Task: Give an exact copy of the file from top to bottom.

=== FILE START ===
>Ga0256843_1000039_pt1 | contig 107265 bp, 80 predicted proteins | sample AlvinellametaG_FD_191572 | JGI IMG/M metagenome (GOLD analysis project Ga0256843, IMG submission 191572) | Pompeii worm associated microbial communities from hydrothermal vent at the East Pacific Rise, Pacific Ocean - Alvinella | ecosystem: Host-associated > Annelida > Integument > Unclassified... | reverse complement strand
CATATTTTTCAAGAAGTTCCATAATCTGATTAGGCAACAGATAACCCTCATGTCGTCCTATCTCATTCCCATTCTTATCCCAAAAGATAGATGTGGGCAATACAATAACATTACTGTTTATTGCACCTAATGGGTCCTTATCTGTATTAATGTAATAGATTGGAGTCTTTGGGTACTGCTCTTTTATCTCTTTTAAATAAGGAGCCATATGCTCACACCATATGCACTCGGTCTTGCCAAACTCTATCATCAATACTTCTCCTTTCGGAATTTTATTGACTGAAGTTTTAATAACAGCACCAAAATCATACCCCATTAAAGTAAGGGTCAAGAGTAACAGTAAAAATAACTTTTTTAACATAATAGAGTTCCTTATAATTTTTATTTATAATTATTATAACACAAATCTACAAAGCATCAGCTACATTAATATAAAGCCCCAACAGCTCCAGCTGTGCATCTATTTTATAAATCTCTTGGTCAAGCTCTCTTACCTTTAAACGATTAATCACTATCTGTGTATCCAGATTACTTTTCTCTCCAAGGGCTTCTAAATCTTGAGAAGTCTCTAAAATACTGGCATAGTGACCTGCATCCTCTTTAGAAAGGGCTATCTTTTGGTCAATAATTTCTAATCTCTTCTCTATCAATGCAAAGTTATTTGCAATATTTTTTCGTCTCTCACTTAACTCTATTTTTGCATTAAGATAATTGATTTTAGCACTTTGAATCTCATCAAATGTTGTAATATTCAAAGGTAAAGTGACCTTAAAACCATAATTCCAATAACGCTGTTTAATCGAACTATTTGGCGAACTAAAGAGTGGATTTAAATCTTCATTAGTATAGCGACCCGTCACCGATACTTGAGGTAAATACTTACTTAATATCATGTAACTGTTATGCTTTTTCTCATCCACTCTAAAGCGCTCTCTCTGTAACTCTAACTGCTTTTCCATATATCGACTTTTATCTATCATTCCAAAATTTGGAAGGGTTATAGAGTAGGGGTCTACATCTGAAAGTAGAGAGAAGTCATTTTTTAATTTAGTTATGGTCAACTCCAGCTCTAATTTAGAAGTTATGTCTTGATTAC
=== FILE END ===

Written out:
>Ga0256843_1000039_pt1 | contig 107265 bp, 80 predicted proteins | sample AlvinellametaG_FD_191572 | JGI IMG/M metagenome (GOLD analysis project Ga0256843, IMG submission 191572) | Pompeii worm associated microbial communities from hydrothermal vent at the East Pacific Rise, Pacific Ocean - Alvinella | ecosystem: Host-associated > Annelida > Integument > Unclassified... | reverse complement strand
CATATTTTTCAAGAAGTTCCATAATCTGATTAGGCAACAGATAACCCTCATGTCGTCCTATCTCATTCCCATTCTTATCCCAAAAGATAGATGTGGGCAATACAATAACATTACTGTTTATTGCACCTAATGGGTCCTTATCTGTATTAATGTAATAGATTGGAGTCTTTGGGTACTGCTCTTTTATCTCTTTTAAATAAGGAGCCATATGCTCACACCATATGCACTCGGTCTTGCCAAACTCTATCATCAATACTTCTCCTTTCGGAATTTTATTGACTGAAGTTTTAATAACAGCACCAAAATCATACCCCATTAAAGTAAGGGTCAAGAGTAACAGTAAAAATAACTTTTTTAACATAATAGAGTTCCTTATAATTTTTATTTATAATTATTATAACACAAATCTACAAAGCATCAGCTACATTAATATAAAGCCCCAACAGCTCCAGCTGTGCATCTATTTTATAAATCTCTTGGTCAAGCTCTCTTACCTTTAAACGATTAATCACTATCTGTGTATCCAGATTACTTTTCTCTCCAAGGGCTTCTAAATCTTGAGAAGTCTCTAAAATACTGGCATAGTGACCTGCATCCTCTTTAGAAAGGGCTATCTTTTGGTCAATAATTTCTAATCTCTTCTCTATCAATGCAAAGTTATTTGCAATATTTTTTCGTCTCTCACTTAACTCTATTTTTGCATTAAGATAATTGATTTTAGCACTTTGAATCTCATCAAATGTTGTAATATTCAAAGGTAAAGTGACCTTAAAACCATAATTCCAATAACGCTGTTTAATCGAACTATTTGGCGAACTAAAGAGTGGATTTAAATCTTCATTAGTATAGCGACCCGTCACCGATACTTGAGGTAAATACTTACTTAATATCATGTAACTGTTATGCTTTTTCTCATCCACTCTAAAGCGCTCTCTCTGTAACTCTAACTGCTTTTCCATATATCGACTTTTATCTATCATTCCAAAATTTGGAAGGGTTATAGAGTAGGGGTCTACATCTGAAAGTAGAGAGAAGTCATTTTTTAATTTAGTTATGGTCAACTCCAGCTCTAATTTAGAAGTTATGTCTTGATTAC